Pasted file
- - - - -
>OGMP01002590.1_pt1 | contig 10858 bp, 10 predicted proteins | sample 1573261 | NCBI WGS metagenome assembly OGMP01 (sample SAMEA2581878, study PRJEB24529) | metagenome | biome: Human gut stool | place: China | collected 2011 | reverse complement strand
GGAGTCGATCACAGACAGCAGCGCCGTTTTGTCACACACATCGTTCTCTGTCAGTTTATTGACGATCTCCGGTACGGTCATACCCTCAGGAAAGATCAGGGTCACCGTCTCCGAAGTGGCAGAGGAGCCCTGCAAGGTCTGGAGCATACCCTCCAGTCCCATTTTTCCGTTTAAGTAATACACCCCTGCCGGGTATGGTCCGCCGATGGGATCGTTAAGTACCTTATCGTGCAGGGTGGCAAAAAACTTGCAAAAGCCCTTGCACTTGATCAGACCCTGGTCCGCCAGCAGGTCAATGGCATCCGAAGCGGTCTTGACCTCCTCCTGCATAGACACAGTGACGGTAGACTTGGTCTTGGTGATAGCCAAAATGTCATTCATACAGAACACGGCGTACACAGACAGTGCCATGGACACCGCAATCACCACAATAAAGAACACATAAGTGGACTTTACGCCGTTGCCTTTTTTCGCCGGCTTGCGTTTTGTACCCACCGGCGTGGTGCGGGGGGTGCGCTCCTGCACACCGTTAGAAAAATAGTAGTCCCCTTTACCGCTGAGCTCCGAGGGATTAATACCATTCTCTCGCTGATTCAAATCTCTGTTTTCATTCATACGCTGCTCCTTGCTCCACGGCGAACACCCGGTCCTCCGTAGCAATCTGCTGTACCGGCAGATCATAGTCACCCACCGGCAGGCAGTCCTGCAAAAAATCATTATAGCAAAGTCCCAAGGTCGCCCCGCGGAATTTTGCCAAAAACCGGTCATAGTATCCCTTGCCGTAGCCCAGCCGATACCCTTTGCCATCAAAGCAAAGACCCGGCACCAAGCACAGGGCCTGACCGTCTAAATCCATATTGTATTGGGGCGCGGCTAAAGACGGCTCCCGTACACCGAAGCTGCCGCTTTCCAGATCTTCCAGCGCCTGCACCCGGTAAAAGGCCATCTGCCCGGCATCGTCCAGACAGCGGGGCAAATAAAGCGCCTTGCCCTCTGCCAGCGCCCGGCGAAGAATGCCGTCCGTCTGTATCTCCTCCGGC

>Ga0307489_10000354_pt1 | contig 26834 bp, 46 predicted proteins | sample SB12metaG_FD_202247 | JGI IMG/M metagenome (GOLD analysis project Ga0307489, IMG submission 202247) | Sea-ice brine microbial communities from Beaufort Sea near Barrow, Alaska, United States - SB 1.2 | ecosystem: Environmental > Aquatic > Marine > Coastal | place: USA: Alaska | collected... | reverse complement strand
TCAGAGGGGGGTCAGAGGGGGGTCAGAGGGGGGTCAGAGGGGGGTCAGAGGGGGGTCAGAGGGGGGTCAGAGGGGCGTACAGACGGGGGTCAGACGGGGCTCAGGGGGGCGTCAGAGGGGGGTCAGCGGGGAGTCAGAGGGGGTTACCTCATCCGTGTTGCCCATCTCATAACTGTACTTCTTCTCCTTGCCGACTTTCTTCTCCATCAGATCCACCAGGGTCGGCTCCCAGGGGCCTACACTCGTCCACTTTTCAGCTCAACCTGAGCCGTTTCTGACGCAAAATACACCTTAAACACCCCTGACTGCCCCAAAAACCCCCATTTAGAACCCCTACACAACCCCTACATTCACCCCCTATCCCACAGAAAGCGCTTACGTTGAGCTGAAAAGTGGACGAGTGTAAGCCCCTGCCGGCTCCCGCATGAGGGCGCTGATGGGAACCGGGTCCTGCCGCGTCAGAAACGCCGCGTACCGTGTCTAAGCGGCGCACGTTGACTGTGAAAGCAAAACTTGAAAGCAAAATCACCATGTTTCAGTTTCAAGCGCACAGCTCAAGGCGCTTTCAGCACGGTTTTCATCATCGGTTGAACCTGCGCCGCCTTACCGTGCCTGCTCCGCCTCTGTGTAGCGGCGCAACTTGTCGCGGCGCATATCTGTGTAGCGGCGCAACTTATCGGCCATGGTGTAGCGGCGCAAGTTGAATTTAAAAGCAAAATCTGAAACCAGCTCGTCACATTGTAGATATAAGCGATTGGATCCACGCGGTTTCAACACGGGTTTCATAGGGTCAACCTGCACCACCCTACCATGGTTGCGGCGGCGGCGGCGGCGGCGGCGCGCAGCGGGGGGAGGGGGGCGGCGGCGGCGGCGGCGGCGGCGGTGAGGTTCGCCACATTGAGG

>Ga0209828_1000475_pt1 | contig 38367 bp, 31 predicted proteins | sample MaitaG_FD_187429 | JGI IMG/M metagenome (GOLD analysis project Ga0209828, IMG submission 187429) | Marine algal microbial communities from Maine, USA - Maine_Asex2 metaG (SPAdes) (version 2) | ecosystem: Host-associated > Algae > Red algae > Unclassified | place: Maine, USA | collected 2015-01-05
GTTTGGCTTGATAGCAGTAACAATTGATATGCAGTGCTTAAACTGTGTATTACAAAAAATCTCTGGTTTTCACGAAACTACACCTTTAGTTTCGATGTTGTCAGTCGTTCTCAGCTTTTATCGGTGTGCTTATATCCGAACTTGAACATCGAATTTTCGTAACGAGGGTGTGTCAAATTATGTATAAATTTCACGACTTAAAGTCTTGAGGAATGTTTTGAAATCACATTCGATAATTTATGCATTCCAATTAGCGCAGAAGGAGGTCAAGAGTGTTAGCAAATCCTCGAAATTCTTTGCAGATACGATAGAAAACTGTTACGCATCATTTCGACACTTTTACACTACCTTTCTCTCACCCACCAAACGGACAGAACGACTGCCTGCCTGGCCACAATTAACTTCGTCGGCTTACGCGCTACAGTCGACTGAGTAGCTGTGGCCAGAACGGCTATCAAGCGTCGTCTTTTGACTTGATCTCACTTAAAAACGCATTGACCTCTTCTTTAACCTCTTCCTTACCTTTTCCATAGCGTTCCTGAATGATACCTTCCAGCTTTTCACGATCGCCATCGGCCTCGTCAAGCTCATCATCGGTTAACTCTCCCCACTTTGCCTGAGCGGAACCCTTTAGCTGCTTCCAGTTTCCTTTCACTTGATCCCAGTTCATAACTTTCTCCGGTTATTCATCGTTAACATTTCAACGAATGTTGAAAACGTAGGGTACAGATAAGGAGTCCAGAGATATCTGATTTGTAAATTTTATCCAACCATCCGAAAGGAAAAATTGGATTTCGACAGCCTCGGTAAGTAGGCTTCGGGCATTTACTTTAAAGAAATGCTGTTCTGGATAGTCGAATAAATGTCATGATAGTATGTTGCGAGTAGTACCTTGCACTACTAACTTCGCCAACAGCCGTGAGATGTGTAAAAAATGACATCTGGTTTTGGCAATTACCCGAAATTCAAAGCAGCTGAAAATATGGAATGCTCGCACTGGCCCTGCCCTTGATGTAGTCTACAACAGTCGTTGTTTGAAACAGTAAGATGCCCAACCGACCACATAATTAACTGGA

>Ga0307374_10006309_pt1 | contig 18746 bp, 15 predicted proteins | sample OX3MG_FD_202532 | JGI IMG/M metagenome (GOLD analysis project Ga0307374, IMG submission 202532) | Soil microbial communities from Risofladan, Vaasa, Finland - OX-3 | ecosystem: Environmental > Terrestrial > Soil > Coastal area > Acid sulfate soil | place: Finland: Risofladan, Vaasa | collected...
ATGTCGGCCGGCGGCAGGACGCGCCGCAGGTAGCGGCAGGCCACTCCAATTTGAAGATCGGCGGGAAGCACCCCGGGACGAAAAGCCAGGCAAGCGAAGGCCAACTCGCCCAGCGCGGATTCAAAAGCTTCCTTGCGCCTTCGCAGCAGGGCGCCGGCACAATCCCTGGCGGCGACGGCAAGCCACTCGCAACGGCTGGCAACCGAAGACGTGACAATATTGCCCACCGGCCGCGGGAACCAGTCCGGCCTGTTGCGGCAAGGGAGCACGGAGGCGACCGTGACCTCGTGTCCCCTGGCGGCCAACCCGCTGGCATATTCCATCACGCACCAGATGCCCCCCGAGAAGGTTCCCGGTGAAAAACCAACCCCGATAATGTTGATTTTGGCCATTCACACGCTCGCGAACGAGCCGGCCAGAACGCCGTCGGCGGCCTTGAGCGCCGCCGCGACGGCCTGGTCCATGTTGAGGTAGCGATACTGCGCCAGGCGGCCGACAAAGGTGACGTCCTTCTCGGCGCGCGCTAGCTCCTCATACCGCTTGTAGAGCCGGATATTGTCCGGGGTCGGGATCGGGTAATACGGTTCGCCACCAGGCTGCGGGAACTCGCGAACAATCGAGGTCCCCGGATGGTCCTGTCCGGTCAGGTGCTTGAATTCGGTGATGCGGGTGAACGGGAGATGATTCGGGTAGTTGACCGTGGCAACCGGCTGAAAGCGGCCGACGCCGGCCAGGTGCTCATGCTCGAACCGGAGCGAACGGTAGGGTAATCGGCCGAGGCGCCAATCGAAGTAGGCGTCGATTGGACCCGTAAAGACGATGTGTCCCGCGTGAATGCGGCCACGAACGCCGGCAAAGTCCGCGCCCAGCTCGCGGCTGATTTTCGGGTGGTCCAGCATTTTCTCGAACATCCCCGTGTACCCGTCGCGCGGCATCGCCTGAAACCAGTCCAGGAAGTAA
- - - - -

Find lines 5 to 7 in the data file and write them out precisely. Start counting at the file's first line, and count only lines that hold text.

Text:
>Ga0209828_1000475_pt1 | contig 38367 bp, 31 predicted proteins | sample MaitaG_FD_187429 | JGI IMG/M metagenome (GOLD analysis project Ga0209828, IMG submission 187429) | Marine algal microbial communities from Maine, USA - Maine_Asex2 metaG (SPAdes) (version 2) | ecosystem: Host-associated > Algae > Red algae > Unclassified | place: Maine, USA | collected 2015-01-05
GTTTGGCTTGATAGCAGTAACAATTGATATGCAGTGCTTAAACTGTGTATTACAAAAAATCTCTGGTTTTCACGAAACTACACCTTTAGTTTCGATGTTGTCAGTCGTTCTCAGCTTTTATCGGTGTGCTTATATCCGAACTTGAACATCGAATTTTCGTAACGAGGGTGTGTCAAATTATGTATAAATTTCACGACTTAAAGTCTTGAGGAATGTTTTGAAATCACATTCGATAATTTATGCATTCCAATTAGCGCAGAAGGAGGTCAAGAGTGTTAGCAAATCCTCGAAATTCTTTGCAGATACGATAGAAAACTGTTACGCATCATTTCGACACTTTTACACTACCTTTCTCTCACCCACCAAACGGACAGAACGACTGCCTGCCTGGCCACAATTAACTTCGTCGGCTTACGCGCTACAGTCGACTGAGTAGCTGTGGCCAGAACGGCTATCAAGCGTCGTCTTTTGACTTGATCTCACTTAAAAACGCATTGACCTCTTCTTTAACCTCTTCCTTACCTTTTCCATAGCGTTCCTGAATGATACCTTCCAGCTTTTCACGATCGCCATCGGCCTCGTCAAGCTCATCATCGGTTAACTCTCCCCACTTTGCCTGAGCGGAACCCTTTAGCTGCTTCCAGTTTCCTTTCACTTGATCCCAGTTCATAACTTTCTCCGGTTATTCATCGTTAACATTTCAACGAATGTTGAAAACGTAGGGTACAGATAAGGAGTCCAGAGATATCTGATTTGTAAATTTTATCCAACCATCCGAAAGGAAAAATTGGATTTCGACAGCCTCGGTAAGTAGGCTTCGGGCATTTACTTTAAAGAAATGCTGTTCTGGATAGTCGAATAAATGTCATGATAGTATGTTGCGAGTAGTACCTTGCACTACTAACTTCGCCAACAGCCGTGAGATGTGTAAAAAATGACATCTGGTTTTGGCAATTACCCGAAATTCAAAGCAGCTGAAAATATGGAATGCTCGCACTGGCCCTGCCCTTGATGTAGTCTACAACAGTCGTTGTTTGAAACAGTAAGATGCCCAACCGACCACATAATTAACTGGA

>Ga0307374_10006309_pt1 | contig 18746 bp, 15 predicted proteins | sample OX3MG_FD_202532 | JGI IMG/M metagenome (GOLD analysis project Ga0307374, IMG submission 202532) | Soil microbial communities from Risofladan, Vaasa, Finland - OX-3 | ecosystem: Environmental > Terrestrial > Soil > Coastal area > Acid sulfate soil | place: Finland: Risofladan, Vaasa | collected...